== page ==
Over the past four decades, French sociologist Pierre Bourdieu produced one of the most imaginative and subtle bodies of social theory of the postwar era. When he died in 2002, he was considered to be the most influential sociologist in the world and a thinker on a par with Foucault and Lévi-Strauss—a public intellectual as important to his generation as Sartre was to his.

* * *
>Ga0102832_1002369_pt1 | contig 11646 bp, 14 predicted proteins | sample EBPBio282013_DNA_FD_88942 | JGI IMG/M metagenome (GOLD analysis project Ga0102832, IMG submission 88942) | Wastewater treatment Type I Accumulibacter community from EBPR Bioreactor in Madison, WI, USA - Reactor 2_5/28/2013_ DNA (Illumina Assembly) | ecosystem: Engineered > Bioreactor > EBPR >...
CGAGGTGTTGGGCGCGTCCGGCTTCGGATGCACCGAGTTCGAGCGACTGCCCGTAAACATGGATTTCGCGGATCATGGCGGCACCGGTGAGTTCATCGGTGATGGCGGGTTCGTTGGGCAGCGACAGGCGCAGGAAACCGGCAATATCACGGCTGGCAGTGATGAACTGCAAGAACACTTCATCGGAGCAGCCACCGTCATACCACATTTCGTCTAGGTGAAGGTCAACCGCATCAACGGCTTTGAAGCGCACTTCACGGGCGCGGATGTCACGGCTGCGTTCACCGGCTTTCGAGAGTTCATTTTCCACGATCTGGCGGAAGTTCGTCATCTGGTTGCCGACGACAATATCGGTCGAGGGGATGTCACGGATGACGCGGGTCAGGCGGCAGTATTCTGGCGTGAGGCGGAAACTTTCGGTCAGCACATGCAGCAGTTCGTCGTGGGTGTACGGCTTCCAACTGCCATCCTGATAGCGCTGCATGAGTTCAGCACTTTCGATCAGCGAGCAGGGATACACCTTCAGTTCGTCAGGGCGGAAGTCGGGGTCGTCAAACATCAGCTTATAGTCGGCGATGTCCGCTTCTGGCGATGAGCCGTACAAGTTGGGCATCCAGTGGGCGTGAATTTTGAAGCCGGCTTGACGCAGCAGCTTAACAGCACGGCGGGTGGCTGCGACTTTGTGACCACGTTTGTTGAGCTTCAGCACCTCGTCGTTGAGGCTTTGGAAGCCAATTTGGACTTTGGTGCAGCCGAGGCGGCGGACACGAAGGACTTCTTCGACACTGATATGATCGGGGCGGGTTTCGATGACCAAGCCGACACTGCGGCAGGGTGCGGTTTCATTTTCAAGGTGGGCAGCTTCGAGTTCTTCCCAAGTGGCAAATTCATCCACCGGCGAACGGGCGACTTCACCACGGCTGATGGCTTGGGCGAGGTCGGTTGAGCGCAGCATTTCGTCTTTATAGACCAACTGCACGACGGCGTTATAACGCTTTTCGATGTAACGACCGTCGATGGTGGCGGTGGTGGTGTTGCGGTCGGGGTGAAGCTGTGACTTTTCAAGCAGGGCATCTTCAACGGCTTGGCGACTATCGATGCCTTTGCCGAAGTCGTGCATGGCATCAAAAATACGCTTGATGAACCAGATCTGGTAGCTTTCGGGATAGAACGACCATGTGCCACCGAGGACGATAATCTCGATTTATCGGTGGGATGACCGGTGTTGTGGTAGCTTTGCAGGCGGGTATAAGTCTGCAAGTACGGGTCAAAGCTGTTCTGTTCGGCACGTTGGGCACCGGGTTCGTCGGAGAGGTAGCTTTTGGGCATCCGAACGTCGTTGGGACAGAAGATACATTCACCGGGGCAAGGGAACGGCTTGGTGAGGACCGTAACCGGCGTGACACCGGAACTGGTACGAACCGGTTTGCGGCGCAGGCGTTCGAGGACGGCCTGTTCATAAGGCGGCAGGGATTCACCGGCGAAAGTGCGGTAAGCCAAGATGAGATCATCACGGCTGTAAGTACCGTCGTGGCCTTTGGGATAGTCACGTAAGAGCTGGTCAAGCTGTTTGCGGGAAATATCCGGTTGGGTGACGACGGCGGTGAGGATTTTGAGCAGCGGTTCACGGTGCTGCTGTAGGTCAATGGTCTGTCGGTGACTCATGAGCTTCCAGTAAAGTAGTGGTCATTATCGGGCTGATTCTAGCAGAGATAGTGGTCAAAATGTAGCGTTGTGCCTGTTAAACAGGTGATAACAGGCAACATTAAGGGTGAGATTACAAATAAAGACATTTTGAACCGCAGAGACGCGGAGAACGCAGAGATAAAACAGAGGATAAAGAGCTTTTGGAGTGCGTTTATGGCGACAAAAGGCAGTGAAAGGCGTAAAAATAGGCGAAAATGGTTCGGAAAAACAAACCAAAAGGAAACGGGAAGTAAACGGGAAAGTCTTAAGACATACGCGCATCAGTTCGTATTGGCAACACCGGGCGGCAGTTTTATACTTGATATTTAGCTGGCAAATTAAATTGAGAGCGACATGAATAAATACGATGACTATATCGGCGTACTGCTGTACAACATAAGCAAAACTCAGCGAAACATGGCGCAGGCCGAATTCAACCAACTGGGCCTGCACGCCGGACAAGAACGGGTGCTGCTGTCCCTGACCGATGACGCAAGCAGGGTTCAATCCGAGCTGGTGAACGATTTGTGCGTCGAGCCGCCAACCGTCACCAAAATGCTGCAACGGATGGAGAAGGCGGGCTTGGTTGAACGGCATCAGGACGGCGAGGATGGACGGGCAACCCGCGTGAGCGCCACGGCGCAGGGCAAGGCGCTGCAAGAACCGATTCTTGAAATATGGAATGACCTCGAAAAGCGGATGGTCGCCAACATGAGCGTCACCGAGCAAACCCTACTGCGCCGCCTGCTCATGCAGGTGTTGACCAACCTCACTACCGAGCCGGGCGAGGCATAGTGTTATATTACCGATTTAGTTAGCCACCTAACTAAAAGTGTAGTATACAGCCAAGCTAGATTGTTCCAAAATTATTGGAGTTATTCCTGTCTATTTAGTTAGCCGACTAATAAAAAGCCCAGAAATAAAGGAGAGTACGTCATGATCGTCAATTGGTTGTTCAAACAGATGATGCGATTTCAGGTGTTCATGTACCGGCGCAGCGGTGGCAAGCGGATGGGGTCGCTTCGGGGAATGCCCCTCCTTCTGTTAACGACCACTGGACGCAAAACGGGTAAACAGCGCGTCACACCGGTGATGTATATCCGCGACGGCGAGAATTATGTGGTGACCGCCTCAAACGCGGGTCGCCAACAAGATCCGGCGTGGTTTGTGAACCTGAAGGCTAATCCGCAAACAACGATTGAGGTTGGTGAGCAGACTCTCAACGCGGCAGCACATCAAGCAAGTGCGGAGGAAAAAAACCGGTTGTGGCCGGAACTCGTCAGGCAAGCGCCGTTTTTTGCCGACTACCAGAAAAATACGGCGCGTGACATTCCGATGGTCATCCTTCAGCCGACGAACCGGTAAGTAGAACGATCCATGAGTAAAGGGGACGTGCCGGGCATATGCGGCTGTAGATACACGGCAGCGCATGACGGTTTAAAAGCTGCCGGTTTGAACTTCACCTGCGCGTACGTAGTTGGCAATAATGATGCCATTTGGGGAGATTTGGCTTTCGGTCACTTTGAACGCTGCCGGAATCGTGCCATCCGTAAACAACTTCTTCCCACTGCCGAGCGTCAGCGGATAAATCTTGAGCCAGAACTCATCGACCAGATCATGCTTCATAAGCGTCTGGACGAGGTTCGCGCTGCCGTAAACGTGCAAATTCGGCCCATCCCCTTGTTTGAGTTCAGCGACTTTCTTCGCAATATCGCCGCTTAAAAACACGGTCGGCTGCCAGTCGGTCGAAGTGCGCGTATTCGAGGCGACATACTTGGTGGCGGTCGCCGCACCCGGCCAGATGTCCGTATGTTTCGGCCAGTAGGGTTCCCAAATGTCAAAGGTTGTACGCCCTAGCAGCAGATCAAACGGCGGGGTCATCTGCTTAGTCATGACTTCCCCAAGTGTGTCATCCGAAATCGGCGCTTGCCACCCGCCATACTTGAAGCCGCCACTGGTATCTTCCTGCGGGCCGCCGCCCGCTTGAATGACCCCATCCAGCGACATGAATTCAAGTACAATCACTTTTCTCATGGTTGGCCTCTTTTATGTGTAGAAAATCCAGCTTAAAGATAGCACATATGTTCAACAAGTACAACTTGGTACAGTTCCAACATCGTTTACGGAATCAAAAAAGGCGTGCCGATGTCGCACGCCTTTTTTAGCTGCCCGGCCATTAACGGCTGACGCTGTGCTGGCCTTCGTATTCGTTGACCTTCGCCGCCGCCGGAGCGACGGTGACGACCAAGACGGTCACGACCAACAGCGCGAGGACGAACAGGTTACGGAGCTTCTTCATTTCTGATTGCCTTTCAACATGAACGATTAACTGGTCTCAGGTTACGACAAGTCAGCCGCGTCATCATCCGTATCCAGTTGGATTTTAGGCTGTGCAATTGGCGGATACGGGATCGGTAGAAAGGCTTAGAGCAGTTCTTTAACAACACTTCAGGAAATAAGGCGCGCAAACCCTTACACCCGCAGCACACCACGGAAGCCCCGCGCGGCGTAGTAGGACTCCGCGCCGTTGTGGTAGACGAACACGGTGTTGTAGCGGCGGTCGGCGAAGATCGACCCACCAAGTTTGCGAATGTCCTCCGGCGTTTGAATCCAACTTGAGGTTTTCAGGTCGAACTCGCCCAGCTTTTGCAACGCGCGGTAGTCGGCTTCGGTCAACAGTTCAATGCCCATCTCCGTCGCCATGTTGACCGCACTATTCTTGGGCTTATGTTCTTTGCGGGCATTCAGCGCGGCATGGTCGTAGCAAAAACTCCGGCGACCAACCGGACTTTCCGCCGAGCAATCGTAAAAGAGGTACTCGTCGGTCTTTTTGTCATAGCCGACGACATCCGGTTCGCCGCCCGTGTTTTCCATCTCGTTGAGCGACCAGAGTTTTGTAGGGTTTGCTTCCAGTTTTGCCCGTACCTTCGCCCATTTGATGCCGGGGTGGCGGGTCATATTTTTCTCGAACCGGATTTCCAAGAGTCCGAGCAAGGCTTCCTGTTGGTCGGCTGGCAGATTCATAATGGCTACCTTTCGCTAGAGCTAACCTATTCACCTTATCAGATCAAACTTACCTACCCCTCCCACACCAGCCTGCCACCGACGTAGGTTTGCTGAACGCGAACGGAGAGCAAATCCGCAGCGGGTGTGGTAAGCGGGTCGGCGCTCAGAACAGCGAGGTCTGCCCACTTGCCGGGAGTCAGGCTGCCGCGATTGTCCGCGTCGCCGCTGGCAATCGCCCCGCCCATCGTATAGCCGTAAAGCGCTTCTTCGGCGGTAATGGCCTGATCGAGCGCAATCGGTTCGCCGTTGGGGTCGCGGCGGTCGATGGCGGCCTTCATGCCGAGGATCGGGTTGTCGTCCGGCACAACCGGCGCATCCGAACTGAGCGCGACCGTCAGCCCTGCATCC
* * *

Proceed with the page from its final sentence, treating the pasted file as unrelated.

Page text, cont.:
Bourdieu’s final book, The Bachelors’ Ball, sees him return to Béarn, the region where he grew up, to examine the gender dynamics of rural France. This personal connection adds poignancy to Bourdieu’s ethnographic account of the way the influence of urban values has precipitated a crisis for male peasants. Tied to the land through inheritance, these bachelors find themselves with little to offer the women of Béarn who, like the young Bourdieu himself, abandon the country for the city in droves.